1. Quinn, the wolf guy
2. Billy, formerly known as Gus the Mouse
3. The Huntsman
4. Prince Phillip
5. King Leopold
6. Stealthy the Dwarf
7. Pinocchio — turned into wood
8. Peter, Red Riding Hood’s boyfriend
9. Daniel, Regina’s boyfriend
10. Henry, Regina’s father
12. The Real Prince
13. Geppetto’s father (Stephen)
20. A mob of male villagers
21. Countless Soldiers
1. Prince Charming’s mother (Ruth)
2. The Siren of the Lake
3. Geppetto’s mother (Donna)
This is everyone who has died according to the Once Upon a Time wiki; if it’s missing anyone, let me know. What you’ll immediately notice, however, is that there are three times as many dead male characters as female.
This sort of distribution between male and female casualties wouldn’t bother me if it were the sort of thing where all the men were out fighting while the women stayed where it was safe — then I could understand why so many male characters have died. However, Once Upon A Time has female characters going out to fight left and right — going up against ogres and waging wars aren’t exactly low risk occupations. It shows skinny little princesses beating up armed soldiers (Perhaps their training consists entirely of losing to feeble and unskilled women so the audience can collectively Mary-Sue by proxy while congratulating themselves on how empowered they are?), and the contrived disparity in kill count does nothing so much as show how much the writers hate men, and how incompetent and weak they seemingly believe men to be.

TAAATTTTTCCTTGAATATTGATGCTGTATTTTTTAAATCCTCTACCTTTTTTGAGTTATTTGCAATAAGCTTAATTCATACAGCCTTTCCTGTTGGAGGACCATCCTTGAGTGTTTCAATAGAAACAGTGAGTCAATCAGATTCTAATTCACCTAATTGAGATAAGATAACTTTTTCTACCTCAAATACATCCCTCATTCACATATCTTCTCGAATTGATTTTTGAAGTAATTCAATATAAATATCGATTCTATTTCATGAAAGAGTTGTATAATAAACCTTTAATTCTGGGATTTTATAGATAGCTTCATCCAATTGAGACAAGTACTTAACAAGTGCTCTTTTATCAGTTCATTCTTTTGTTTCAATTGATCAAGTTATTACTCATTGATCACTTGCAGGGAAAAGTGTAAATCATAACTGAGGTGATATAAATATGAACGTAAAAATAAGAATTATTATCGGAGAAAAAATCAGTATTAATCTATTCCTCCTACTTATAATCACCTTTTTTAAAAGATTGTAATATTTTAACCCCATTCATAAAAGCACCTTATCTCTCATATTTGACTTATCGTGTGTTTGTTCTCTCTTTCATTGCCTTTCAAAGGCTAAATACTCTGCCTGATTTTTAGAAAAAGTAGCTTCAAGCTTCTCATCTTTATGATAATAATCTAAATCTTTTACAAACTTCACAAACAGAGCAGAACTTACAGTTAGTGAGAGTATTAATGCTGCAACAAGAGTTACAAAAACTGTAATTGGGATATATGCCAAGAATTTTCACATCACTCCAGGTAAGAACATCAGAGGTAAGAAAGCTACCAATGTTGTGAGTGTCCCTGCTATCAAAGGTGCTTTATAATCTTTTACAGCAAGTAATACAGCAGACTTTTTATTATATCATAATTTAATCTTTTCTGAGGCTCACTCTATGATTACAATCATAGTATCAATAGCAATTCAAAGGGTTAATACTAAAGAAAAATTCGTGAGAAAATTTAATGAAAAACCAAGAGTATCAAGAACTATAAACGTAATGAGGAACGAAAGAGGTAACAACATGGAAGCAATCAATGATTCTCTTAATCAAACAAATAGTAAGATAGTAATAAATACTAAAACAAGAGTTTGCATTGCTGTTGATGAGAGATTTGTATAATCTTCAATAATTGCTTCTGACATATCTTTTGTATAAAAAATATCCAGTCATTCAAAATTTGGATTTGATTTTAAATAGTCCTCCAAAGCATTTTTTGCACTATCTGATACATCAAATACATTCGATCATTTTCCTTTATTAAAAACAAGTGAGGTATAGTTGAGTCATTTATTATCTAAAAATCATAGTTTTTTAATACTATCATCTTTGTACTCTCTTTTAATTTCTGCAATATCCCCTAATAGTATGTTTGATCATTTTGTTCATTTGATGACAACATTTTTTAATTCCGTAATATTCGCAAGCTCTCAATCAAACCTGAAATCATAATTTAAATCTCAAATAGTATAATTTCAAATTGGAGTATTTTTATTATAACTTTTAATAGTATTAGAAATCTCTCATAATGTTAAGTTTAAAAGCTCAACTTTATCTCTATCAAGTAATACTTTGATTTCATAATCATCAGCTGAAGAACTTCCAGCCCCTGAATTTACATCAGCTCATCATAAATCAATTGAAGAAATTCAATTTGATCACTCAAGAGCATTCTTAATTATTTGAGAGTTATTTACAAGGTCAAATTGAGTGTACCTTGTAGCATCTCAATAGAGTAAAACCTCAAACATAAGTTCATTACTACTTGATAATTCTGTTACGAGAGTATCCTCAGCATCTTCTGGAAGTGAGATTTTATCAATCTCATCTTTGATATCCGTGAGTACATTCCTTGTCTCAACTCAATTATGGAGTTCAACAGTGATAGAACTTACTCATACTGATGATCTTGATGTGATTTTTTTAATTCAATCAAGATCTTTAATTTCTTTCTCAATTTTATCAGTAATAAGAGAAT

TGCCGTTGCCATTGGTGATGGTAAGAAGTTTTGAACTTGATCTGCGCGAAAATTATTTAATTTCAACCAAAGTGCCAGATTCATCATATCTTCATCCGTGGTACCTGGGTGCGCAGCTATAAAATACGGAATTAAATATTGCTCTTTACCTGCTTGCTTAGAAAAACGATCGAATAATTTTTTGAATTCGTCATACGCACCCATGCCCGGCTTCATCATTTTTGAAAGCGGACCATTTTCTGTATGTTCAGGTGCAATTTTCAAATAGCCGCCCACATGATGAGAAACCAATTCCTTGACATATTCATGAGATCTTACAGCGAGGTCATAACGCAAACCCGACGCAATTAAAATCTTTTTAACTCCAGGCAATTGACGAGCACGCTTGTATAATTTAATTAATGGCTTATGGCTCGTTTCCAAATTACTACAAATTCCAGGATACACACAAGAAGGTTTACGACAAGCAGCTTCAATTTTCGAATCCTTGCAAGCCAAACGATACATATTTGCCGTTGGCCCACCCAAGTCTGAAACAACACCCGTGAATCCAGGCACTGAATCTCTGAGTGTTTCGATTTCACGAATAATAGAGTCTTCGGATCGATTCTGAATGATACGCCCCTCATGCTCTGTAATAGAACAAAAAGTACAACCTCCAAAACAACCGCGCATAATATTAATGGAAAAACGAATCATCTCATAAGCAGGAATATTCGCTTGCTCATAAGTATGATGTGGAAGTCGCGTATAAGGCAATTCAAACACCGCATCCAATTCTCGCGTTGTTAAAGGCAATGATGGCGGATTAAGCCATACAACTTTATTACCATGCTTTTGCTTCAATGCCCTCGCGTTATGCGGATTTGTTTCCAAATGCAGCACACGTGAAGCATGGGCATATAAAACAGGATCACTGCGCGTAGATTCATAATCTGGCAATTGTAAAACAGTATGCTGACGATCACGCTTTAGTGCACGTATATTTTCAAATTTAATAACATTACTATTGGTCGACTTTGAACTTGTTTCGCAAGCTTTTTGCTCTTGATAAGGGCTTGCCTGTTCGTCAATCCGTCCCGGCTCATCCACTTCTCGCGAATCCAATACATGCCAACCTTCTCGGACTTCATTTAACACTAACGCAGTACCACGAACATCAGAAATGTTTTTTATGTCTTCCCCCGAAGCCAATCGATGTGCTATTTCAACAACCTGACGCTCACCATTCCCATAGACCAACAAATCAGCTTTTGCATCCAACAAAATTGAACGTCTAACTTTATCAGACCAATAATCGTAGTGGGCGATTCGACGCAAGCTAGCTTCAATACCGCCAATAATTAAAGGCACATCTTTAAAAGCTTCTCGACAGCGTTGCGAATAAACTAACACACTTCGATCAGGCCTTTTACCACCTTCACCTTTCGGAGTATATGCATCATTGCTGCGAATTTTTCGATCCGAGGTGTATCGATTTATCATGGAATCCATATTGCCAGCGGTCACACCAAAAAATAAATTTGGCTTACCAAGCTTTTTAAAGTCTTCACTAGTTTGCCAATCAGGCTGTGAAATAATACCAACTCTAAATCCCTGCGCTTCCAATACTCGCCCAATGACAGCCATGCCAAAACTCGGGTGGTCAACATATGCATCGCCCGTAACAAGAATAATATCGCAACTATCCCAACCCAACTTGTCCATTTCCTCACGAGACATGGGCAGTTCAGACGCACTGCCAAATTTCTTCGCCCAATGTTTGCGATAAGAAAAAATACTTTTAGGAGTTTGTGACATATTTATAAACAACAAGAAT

Once Upon A Time has been heralded as being “feminist” — which means is that it unrealistically portrays women as stronger and more masculine than the men themselves, while having taking every opportunity to denigrate every male who has the misfortune to be written into this sorry mess — all of the men are shown as being cowards, losers, or evil, and they drop dead like flies.
Meanwhile, the female characters engage in infidelity, rampant cowardice and irresponsibility, complete and utter idiocy, betrayal, and bestial brutality without even implied moral responsibility for their unerring failings. I guess the object lesson this show tries to teach is, “Women are better than men and should never be accountable for their actions ever” — which makes it a very feminist show, indeed.